North Texas Daily

Barfight in a Box: A review of the card game ‘Superfight’

Barfight in a Box: A review of the card game ‘Superfight’

Barfight in a Box: A review of the card game ‘Superfight’
June 13
14:01 2014

Nicholas Friedman / Senior Staff Writer

Remember when you used to argue on the playground about who would win in a fight between a Jedi and a Ninja? Now imagine if that Jedi was manically depressed with three arms and that the ninja is three stories tall and made of hummus. Now, try and argue who would win.

That is the core of card game Superfight, described by the creators as Cards Against Humanity meets Apples to Apples in addition to a fight to the death. Beginning in February 2013 as a Kickstarter with a $10,000 goal, Superfight went on to raise a total of $60,898 with more than 1,200 backers in support of the project by the time the campaign ended.

Be warned: this game may destroy any long-lasting friendships you may have.


Superfight pits three or more players against each other in fights of varying proportion. There is a white deck containing character cards and a black deck containing attributes. Some of those attributes are good (can fly; can shoot fireballs) and some are bad (smells like glue; hasn’t eaten in two days). Each player must always have three white cards and five black cards in their hand.

A ref is then selected for each round, and that person will draw a random white card and two random black cards from the deck. This is the fighter to beat.

Players will then go around the table, each playing one white card and one black card in an attempt to “beat” this fighter the fastest or most efficiently. Once each player has one of each card down, the ref chooses a direction: left or right. When chosen, players will place an attribute from their hand on the player’s fighter in that direction. You’ll want to make this a bad attribute if you want to mess your opponent up, or if it’s your girlfriend you’ll want to make it a good card (thank me later).

The ref then decides who, put simply, would win in a fight. This is where things get interesting, as each player is able to state their case. This often leads to a two-hour heated discussion over whether a ninja with a light saber and a musket could take down a mammoth that knows kung fu and can turn into any toiletry. Said argument has never been resolved, but the card regretfully went to the mammoth.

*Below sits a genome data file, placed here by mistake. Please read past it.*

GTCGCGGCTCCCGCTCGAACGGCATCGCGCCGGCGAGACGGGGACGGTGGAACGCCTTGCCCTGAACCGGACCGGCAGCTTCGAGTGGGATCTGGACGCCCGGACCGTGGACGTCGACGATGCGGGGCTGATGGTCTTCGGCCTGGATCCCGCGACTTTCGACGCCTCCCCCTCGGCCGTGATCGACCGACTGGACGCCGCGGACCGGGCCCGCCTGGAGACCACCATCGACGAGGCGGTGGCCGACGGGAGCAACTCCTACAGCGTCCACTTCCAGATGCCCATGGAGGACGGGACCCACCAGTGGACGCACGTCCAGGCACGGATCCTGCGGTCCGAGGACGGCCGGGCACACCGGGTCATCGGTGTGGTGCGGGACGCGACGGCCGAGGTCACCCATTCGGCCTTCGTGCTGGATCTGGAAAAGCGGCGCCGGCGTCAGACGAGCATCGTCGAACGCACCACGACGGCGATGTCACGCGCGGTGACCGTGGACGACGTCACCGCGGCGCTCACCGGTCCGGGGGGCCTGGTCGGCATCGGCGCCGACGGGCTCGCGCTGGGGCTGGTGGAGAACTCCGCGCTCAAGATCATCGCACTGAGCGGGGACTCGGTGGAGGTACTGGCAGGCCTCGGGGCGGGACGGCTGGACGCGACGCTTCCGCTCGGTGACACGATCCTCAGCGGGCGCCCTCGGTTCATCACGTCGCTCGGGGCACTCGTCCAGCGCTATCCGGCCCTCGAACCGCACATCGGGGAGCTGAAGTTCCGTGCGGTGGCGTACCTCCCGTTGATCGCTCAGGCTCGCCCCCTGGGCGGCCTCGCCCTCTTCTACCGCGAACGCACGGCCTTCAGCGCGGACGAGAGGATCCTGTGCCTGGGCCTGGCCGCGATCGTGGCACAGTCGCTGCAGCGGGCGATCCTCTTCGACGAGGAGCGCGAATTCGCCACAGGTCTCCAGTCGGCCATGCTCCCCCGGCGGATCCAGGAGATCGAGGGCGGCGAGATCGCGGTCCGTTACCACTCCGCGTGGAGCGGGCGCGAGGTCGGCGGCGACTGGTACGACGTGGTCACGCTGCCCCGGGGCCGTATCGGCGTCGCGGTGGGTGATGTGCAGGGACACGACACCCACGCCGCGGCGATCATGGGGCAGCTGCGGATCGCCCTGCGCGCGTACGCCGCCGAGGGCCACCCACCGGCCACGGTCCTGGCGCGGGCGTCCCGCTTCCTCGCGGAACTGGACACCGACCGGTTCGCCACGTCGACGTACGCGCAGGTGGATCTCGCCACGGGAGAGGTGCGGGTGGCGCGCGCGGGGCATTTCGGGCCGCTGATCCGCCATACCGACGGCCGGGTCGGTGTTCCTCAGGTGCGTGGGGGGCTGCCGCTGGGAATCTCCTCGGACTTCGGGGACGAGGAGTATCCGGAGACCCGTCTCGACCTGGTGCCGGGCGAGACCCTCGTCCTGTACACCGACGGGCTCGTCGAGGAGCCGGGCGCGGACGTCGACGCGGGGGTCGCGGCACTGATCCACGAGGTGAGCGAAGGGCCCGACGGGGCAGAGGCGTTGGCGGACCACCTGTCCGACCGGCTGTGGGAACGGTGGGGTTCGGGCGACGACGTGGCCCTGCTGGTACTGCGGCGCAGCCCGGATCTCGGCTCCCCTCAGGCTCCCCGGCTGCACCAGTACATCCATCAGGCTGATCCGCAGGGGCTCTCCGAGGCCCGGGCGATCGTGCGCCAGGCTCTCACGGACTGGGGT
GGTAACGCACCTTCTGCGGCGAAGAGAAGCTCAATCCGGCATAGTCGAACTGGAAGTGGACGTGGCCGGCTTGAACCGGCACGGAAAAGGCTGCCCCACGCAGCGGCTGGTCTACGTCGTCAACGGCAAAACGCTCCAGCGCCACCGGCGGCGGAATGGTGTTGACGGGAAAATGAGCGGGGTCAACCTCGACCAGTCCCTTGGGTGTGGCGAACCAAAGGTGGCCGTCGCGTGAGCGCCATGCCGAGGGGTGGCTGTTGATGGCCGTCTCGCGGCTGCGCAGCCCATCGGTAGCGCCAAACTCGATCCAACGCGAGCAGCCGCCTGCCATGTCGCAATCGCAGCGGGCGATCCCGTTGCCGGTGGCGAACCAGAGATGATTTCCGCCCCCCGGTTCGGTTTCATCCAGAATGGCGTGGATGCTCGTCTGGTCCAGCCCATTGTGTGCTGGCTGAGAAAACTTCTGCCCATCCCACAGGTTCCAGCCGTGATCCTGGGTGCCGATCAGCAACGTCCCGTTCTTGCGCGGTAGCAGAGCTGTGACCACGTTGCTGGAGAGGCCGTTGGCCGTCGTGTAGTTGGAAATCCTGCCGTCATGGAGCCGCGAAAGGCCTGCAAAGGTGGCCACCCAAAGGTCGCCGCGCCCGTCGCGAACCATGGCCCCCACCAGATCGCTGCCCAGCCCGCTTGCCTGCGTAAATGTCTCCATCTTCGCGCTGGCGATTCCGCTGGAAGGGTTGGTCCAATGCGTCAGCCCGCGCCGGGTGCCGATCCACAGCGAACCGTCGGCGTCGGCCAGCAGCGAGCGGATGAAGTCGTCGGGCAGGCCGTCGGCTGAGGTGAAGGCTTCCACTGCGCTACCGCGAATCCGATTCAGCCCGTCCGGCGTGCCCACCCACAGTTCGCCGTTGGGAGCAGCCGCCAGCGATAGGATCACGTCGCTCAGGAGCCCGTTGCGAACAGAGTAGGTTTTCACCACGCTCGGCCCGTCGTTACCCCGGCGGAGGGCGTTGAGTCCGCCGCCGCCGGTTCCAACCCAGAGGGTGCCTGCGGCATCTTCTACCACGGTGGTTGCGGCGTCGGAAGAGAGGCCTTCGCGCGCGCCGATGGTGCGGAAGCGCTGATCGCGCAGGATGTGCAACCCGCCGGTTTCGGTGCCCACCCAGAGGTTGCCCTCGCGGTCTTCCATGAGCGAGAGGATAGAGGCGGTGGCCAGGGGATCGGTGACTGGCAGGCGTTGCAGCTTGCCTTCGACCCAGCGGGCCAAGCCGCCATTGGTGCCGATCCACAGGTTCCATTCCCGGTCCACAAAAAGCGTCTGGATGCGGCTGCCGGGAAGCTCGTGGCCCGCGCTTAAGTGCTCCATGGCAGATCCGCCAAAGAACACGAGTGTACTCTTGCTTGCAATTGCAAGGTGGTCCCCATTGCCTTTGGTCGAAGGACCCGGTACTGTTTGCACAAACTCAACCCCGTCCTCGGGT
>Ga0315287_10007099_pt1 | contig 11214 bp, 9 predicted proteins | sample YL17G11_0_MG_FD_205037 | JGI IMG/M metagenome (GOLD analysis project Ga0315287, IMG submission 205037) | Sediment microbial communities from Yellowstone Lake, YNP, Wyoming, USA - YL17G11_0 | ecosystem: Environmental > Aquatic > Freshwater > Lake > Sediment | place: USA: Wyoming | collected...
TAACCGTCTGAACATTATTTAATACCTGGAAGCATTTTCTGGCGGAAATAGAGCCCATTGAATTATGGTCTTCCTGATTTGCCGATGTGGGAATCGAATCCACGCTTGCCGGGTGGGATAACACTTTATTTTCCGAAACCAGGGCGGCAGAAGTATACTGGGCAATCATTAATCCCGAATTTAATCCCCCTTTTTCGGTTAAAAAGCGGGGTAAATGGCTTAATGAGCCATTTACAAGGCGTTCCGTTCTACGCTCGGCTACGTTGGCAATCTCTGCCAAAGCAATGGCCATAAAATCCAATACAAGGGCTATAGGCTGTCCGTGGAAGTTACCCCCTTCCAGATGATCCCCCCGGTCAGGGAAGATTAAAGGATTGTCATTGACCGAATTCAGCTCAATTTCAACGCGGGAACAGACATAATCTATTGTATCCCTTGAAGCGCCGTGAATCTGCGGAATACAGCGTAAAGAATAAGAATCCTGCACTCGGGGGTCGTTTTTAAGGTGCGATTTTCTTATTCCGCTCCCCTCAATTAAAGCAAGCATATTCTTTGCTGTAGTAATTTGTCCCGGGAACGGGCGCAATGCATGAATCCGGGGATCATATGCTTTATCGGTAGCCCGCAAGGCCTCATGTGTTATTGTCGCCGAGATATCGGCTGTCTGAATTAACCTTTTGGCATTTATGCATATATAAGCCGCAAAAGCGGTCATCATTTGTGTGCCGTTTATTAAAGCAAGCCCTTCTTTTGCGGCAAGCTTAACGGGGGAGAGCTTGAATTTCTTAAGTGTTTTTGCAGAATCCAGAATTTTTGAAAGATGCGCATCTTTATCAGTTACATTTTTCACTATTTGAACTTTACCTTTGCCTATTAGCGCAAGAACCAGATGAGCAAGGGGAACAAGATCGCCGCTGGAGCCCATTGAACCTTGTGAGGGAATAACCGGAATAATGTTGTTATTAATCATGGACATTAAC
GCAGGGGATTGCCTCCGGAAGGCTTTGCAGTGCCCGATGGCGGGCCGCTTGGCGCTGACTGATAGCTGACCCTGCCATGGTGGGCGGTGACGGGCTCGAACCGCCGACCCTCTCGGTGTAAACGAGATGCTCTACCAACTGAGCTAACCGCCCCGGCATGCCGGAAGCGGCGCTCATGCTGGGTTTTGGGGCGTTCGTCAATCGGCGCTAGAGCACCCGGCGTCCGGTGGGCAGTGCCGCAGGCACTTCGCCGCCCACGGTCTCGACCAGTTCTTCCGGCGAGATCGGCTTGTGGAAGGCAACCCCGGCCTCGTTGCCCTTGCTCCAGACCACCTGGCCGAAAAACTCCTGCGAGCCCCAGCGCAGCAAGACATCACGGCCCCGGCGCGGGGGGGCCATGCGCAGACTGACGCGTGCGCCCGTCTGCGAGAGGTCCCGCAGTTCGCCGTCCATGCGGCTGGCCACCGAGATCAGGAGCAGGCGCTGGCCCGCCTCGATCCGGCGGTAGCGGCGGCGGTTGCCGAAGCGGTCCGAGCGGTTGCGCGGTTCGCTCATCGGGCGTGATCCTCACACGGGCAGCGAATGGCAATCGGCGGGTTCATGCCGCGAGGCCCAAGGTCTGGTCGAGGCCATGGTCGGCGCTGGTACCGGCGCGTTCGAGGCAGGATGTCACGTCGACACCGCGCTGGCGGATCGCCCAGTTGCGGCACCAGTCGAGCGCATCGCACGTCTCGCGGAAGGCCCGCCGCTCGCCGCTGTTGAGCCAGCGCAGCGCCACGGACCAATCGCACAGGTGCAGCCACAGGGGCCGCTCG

Most rounds of Superfight range from absolutely hilarious to extraordinarily impossible, and sometimes that can lead to some problems. This is where the flaws in Superfight come out.

So let’s say the ref draws the card ‘Hulk’ and his or her two random attributes are ‘thirty stories tall’ and ‘made of lava.’ Well, that’s quite a hard one to beat, especially when players get extremely technical claiming that the Hulk literally cannot be killed, citing a comic book where Hulk was sent to the Sun and still didn’t die.

So what do we do about these impossible matchups? Well, the creators of Superfight say in the game’s manual that there’s really nothing to do when this happens aside from dealing with it. Just, you know, move on. This isn’t exactly the smartest design for a card game.

Another issue is that the game’s rules offer no sort of time limit, setting or circumstance for the fights. Are the combatants underwater? Let’s assume that we’re in space, can my duck made of metal breathe there? These are the kind of questions heard while playing Superfight and never again outside of this in your adult life. At this point you end up making up rules for Superfight, whether that means having the ref decide on a setting or leaving one out completely, opting for the fighters to sit cross-legged in a padded white room.

Since the game’s initial release, the creators have attempted to remedy these problems by offering additional expansion packs. These packs contain everything from character cards based on comic book heroes to circumstance cards not unlike the forsaken trap cards from your elementary school Yu-Gi-Oh-playing days. Sure, these cards make the game a bit more spontaneous and fun, but you shouldn’t have to pay an additional fee to make the game make more sense.


Overall the gameplay and concept of Superfight offer an extremely diverse and outright hilarious way to spend your possibly drunken nights arguing with the people most important to you. It also offers an outlet for three roommates to make their fourth roommate want to move out by annoying them with their piercing 3 a.m. laughter.

To put it simply, Superfight is some of the most fun you’ll have with a deck of cards since memorizing every combination in Cards Against Humanity. Despite some minor flaws that break the game, if you let them, Superfight is worth a fair shot and definitely worth the $25 entry fee. Just don’t blame me when your best friend decides to transfer schools because you think a moose that can shoot lightning can beat up Street Fighter with Cupid’s bow.

Featured Image: Superfight, a card game made possible by Kickstarter, pits players and their hand of characters against one another in a figurative fight to the death. Photo by Christina Ulsh, Senior Staff Writer.

Illustration by Jake Bowerman

Illustration by Jake Bowerman

About Author

Nicholas Friedman

Nicholas Friedman

Nicholas Friedman is the Editor In Chief of the North Texas Daily. In addition, he's had his work published at The Dallas Morning News, GuideLive and the Denton Record-Chronicle.

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